The second line starts 19...f6 20.Nxc4, and now he has three things to say: first, that 20...bxc4 is dubious, and at the end of the variation he thinks Black's king is in trouble. Second, he says that after 20...dxc4("!") 21.exf6 Qc7 22.fxg7 Qxg7 23.Qb5 "White's slight initiative proves to be temporary." But then, third, he writes that White can avoid this line by exchanging on c4 on move 17, "when capturing with the d-pawn would not be so good for Black."
The next paragraph examines that very possibility, though seemingly without any awareness of the foregoing comments. Vitiugov writes this: "Recently the theoretical debates in this position has been focused on the move 17.Nbxc4," and then he only considers 17...dxc4 - the move he just said "would not be so good for Black" in the previous paragraph. The move isn't punctuated at all. After this, he gives 18.Bxh7+ Kxh7 19.Qh5+ Kg8 20.Nf3 g6 and so on. (Incidentally, the treatment of this line is confusing as well. The main line winds up with Black being okay, but on move 22 he gives a parenthetical suggestion for White that winds up giving him the advantage.) But why 20...g6, when 20...f6 transposes to the previous paragraph? And if it does, then what did White do wrong, since he claimed that White could avoid this by capturing on move 17?
So maybe there's good news there, maybe not. Who knows? But if we go back even further, to move 9, then at last there is something to make Black happy. Vitiugov offers analysis of both 9...c4 and 9...b6 that results in a good position for the black pieces - at least as far as his analysis goes. But couldn't he have just cut out the next three pages on 9...cxd4?
My overall impression of Chess Stars books over the years has been extremely favorable, as regular readers can confirm, but I have on occasion critiqued some (not all) of their authors' failure to interact with English-language sources. To be fair, there may be difficulties for some of the authors to procure the relevant literature, and perhaps some of them are unable to read English. (This work, for instance, was translated into English by Evgeny Ermenkov.) But one curiosity this time around is that Vitiugov doesn't interact with his Chess Stars colleague Denis Yevseev's book Fighting the French: A New Concept. The book came out in time for Vitiugov to work with it, and even if it hadn't the publisher could have given him a manuscript copy to work with.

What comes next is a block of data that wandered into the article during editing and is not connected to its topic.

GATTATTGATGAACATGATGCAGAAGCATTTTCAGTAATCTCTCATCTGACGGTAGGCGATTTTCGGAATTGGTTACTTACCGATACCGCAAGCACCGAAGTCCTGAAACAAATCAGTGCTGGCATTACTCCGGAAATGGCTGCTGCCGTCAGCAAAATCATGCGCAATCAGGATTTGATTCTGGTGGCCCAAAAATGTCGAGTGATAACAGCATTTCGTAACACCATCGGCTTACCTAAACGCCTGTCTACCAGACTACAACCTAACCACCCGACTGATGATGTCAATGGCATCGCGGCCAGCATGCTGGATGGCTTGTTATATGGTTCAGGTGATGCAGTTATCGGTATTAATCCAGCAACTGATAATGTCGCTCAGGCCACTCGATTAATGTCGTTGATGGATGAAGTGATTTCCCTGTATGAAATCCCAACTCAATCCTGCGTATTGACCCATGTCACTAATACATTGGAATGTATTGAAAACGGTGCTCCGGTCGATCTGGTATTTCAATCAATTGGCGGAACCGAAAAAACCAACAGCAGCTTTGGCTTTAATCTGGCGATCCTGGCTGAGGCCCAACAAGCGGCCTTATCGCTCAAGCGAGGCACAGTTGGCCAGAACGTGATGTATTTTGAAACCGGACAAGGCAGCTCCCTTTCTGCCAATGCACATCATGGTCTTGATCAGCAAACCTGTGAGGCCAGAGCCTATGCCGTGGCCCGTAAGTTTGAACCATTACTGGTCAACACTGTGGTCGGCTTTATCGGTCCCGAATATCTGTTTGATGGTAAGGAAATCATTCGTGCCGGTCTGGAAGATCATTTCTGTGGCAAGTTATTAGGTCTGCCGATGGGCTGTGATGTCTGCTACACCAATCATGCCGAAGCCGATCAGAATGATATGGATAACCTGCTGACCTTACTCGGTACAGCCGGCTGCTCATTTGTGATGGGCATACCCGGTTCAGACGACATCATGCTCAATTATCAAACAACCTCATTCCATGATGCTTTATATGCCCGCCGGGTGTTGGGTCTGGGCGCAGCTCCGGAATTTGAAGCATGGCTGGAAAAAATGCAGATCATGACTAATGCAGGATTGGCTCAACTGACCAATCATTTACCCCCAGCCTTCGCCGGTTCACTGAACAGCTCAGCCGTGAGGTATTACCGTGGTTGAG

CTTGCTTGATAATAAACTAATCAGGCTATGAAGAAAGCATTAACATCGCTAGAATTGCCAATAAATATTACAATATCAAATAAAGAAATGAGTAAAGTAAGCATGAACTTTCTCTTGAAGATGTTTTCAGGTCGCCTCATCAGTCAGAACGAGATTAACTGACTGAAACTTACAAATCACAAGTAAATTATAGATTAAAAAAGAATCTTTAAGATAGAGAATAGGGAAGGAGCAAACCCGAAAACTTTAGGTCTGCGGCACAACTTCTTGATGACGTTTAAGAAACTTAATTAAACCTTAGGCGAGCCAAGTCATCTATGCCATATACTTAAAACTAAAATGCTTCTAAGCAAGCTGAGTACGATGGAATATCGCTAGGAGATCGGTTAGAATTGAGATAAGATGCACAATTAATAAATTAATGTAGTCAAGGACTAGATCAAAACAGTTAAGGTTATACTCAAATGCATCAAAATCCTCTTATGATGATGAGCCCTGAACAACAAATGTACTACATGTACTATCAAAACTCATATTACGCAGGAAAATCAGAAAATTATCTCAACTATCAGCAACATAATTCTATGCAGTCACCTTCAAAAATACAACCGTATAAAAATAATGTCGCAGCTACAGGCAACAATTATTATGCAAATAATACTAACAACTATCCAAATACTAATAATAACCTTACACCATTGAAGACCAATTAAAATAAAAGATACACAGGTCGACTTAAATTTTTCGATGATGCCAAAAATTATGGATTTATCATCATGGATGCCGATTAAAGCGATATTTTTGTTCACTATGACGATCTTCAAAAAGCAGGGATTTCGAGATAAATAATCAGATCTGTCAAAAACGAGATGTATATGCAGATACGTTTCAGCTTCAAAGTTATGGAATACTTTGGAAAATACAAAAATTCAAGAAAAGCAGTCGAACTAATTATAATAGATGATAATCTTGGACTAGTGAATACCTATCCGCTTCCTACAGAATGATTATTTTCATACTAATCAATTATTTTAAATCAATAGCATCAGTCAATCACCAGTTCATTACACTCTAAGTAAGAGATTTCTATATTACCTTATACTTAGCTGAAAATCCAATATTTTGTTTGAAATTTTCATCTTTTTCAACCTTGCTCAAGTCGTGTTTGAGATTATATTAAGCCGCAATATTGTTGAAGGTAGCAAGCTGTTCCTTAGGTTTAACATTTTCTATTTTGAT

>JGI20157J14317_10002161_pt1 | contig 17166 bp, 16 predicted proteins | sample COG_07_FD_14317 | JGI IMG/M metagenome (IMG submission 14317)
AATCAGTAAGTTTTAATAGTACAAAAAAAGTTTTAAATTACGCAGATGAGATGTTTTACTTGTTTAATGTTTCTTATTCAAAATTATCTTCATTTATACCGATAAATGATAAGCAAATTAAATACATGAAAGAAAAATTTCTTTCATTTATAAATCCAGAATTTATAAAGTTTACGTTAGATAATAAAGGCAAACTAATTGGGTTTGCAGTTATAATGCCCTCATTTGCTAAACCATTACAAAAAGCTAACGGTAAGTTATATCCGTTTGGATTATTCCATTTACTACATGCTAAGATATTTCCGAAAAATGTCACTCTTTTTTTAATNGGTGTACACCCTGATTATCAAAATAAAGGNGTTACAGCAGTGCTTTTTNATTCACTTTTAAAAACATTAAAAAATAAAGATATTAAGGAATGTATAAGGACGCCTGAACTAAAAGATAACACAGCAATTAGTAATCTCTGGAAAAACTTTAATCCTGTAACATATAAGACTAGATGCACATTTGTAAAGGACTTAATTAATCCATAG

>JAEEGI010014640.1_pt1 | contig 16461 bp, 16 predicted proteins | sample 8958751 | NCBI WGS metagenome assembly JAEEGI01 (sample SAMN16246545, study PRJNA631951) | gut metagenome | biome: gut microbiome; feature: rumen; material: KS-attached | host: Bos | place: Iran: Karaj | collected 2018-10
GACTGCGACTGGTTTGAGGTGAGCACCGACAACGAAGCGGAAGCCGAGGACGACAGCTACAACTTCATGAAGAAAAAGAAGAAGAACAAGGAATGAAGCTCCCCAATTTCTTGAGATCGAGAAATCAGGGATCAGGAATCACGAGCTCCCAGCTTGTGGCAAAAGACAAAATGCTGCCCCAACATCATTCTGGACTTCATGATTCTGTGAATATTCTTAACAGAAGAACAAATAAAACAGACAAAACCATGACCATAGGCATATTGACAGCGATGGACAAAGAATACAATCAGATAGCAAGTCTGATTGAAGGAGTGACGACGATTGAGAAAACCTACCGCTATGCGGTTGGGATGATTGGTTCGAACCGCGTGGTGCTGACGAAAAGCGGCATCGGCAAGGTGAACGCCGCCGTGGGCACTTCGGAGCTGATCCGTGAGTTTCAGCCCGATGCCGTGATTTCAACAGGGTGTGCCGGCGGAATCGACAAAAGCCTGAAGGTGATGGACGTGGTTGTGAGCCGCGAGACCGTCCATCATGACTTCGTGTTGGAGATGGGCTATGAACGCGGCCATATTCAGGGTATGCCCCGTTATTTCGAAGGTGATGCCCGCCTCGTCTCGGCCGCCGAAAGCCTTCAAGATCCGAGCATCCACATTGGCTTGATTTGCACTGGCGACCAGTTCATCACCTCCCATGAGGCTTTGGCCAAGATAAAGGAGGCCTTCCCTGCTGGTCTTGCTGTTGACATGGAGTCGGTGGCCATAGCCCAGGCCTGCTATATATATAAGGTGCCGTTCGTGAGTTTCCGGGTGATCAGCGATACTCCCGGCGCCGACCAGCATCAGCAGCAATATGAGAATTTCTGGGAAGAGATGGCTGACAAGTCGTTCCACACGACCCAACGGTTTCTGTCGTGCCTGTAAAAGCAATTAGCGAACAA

So: if Yevseev's IQP (isolated queen pawn) approach is torturing you, you'll find a little help, though you'll have to go looking for it. won't find much help here. For instance, after 1.e4 e6 2.d4 d5 3.Nd2 Be7 4.Ngf3 Nf6 Vitiugov barely mentions 5.Bd3, and after 5...c5 doesn't so much as mention 6.c3, while Yevseev has an entire chapter of his book dedicated to the variation. That sounds bad, but in Vitiugov's next chapter he looks at 4.Bd3, and after 4...c5 mentions 5.c3, adding that the continuation 5...cxd4 6.cxd4 dxe4 7.Nxe4 Nf6 8.Nf3 Nc6 transposes to material examined in the section on 3.Nd2 c5.
Once we're there, however, it turns out that the transposition doesn't exist. (Or if it does, I can't find it.) The only chapter that seems to get into the neighborhood is chapter 23, where we find the following: 1.e4 e6 2.d4 d5 3.Nd2 c5 4.c3 cxd4 5.cxd4 dxe4 6.Nxe4 Nf6 and now there's a parting of the ways between 7.Nc3 and 7.Bd3. The problem is that while Vitiugov's analyses may be superb, in neither case does Black end up playing ...Nc6. Thus after 7.Nc3 he proposes 7...Be7 8.Nf3 0-0 9.Bd3 a6 10.0-0 b5, while after 7.Bd3 he suggests 7...Bd7 8.Nc3 Bc6 9.Nf3 Nbd7 10.0-0 Be7 "with an excellent version for Black of an isolated queen's pawn position" (175). He does mention 8...Nc6 in the second line, but notes that it would be less consistent (given that Black just played ...Bd7), citing Plaskett - Martinez Martin, Roquetas de Mar 2010, which continued 9.Nf3 Bd6 10.0-0 0-0 11.Re1 Nb4 12.Bb1 Qc7 13.Bg5 Nfd5 14.a3 Nxc3 15.bxc3 Nd5 16.Qd3, with the initiative.
In case you're curious as to whether Vitiugov has you covered via the 3...c5 move order, Yevseev doesn't offer any clear route to an advantage against it, but merely offers some possibilities - 11.Re1 0-0 12.Bc2 Rc8 (far worse is 12...Bb4?! 13.Qd3 Bxf3?! 14.Qxf3 Bxc3 15.bxc3 Qc8?! 16.Bg5+/- from Hamilton - Clark, Telford 2004) 13.Qd3 g6 14.Bh6 Re8 15.Rad1 Nh5 16.Bb3 "with a complicated fight, quite typical for this pawn-structure" [sic] or 11.Qe2!? Nd5 12.Bd2 0-0 13.Rad1, "with a rather complicated situation" which he goes on to analyze further in the complete game Arizmendi - Taboas, Madrid 2000.
Let me conclude with some praise. In part two of my review of the 2010 edition, point (2) in the ChessPub section noted an important hole in his analysis. That hole has been repaired: now he only gives 18...Ne3, and the suggested improvement 22...Qxh2 is given as well (but uncredited).
More pervasively, a quick scan through the main new material (7...Nc6 in the Winawer, the MacCutcheon section and 7...cxd4 in the Steinitz) reveals a higher proportion of hands-on analysis than I recall in the first edition. It struck me back then that when he dug in for himself, his judgments were pretty reliable, while sections that had more of a "database dump" feel were far less trustworthy. If that pattern holds this time around, then the new material should be excellent, as one would expect from an author with a rating over 2700. Even in the new material, though, the organization is still a bit iffy, and I think Vitiugov would benefit from a more experienced co-author or a heavier editorial hand.
In sum, it's still bound to be a book that any serious French player will want to have, but I would verify everything carefully before risking my rating on his suggestions - especially sections overlapping with opposing authors' works.